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Niles North High School | Skokie, IL

North Star News

Niles North High School | Skokie, IL

North Star News

This Super Bowl, why are American sports dying?

Rick Osentoski, File/AP
Former Detroit Lions wide receiver Calvin Johnson and former Philadelphia Eagles cornerback Eric Rowe struggling for the ball.

Super Bowl LVIII. Once again, Americans throughout the country get excited for the big day, ready to root for the team of their choice in perhaps the most important sports event of the year. Yet, this Super Bowl is characterized by something besides sheer rivalry. Americans have slowly stopped watching many sports, and overall, many feel that sports just aren’t the same anymore. So, what happened to US sports?

This year’s much-awaited Super Bowl is set for Feb. 11, at 5:30 pm. Many across the country are excited, with experts predicting that it could even break different records. With all this, the average person might think that everything is fine in sports; unfortunately, that is not the case. Let’s look at this a little deeper.

Super Bowl aside (we’ll get to it in a bit), let’s look at other American sports. In the US, there are famously the “Big Four” sports: baseball, football, basketball, and hockey. In the hockey world, which I personally grew up with, Stanley Cup playoff ratings have consistently gone down over the last ten years. Despite there not being much regular season data, it is not hard to imagine it being even lower than that of the playoffs.

You’d think then that basketball, the “neighborhood sport” that so many Americans have grown up not only watching, but playing with friends and family, would be different. Yet, its regular season viewership, especially in terms of prime time ratings, has gone down even worse than the NHL’s.

NBA regular season viewership vs. primetime viewing levels over the past 20 years.

Finally, comes baseball, the tried-and-true arbiter of American culture, the longtime grand king of American sports. A sport that has withstood wars, politics, and whatever other problems have happened in the US over the century and a half or so. And yet, its World Series ratings decline is perhaps the saddest one of all, going down from 19.5 points in 1995 to an insane 4.7 points last year.

The only sport that has stood the test of time, strangely, has been football, whose ratings have actually gone up, completely and utterly dominating a stunning 93% of all live TV. As mentioned before, the Super Bowl ratings this year are set to be some of the best ever. However, this is where the real problem of the situation comes in.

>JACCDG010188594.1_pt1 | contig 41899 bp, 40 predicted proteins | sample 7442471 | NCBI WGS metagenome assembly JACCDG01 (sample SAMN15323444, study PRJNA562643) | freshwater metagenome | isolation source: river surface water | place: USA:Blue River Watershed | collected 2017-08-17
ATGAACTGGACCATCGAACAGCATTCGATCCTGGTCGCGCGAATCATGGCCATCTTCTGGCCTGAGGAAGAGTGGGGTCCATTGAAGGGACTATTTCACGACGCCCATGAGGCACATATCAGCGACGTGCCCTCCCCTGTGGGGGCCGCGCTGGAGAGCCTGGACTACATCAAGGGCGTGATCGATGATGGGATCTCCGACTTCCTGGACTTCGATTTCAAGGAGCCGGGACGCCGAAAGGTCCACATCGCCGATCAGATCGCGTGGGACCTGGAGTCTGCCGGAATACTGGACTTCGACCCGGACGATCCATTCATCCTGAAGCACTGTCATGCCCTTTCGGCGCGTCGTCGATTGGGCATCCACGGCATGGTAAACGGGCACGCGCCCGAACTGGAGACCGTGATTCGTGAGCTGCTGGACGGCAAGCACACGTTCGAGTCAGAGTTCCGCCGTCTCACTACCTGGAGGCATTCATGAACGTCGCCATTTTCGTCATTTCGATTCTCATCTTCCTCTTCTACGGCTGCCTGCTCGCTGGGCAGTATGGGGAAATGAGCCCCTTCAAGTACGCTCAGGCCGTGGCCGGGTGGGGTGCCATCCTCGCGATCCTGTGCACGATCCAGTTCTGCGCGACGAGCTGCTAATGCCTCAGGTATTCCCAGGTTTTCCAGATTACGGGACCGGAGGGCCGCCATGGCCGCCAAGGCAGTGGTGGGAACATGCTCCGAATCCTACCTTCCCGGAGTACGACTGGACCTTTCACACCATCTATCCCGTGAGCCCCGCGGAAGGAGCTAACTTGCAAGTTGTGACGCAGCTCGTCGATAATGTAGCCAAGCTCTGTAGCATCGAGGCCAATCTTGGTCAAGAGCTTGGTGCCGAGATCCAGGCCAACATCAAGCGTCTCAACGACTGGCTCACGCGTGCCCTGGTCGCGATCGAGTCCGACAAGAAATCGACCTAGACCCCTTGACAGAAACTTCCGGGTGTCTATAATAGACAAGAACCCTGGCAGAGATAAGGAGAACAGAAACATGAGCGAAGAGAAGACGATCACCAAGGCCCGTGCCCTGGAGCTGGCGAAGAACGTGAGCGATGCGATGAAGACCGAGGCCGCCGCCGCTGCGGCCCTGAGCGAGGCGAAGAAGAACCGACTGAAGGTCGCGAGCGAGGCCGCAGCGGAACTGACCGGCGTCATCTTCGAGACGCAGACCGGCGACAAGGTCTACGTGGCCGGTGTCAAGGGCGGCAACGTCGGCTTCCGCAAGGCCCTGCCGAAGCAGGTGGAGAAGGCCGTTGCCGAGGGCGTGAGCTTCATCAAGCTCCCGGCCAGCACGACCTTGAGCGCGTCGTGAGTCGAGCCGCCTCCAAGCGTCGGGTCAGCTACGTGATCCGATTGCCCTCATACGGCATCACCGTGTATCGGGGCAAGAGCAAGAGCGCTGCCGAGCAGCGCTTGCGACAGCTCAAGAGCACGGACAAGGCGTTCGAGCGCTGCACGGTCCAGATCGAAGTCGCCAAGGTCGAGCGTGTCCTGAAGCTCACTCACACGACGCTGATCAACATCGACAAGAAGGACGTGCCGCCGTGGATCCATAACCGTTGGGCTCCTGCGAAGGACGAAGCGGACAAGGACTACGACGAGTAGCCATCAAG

With this exodus away from traditional US sports and to football, why are people doing it? Unfortunately, it is for all of the wrong reasons. On the one hand, are the money-driven sports betters. In fact, nearly one in four American adults plan to bet on this year’s Super Bowl, something that has never been seen before.

I think the increase of gambling and too much focus on money has ruined sports as a whole.

— Abel Stephen

“It’s really ruined how fans are made. [Nowadays], fans aren’t made through love of the team, [they’re made through] ‘is this team going to hit the over-and-under?’, ‘is this going to cover the spread?’” said sophomore Abel Stephen, “I think the increase of gambling and too much focus on money has ruined sports as a whole.”

On the other hand, are celebrity fans, from the enthusiasts of this year’s halftime show performer, Usher, to the Taylor Swift devotees that have created an entirely new side of the Kansas City Chiefs’ fanbase. Taylor Swift herself has actually generated an equivalent brand value of $331.5 million for the NFL, an unprecedented turn of events that has both created new football fans and upset many old ones.

As an avid sports fan, all of these factors are pretty regrettable to watch. Most sports have become less and less popular, and the one remaining popular sport, football, has been corrupted by money, celebrity influence, and other problems. Most Americans don’t even care about sports too much, with 69% of them citing lack of interest as a major reason for this.

Sports are something that bring people together. Let’s stop with the sports betting, idolization of celebrities, and go back to watching sports for the fun of it.

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About the Contributor
Yoni Soloveychik
Yoni Soloveychik, Asst. People Editor
Yoni Soloveychik is a sophomore at Niles North. This is his second year writing for NSN and he likes a lot of different things.

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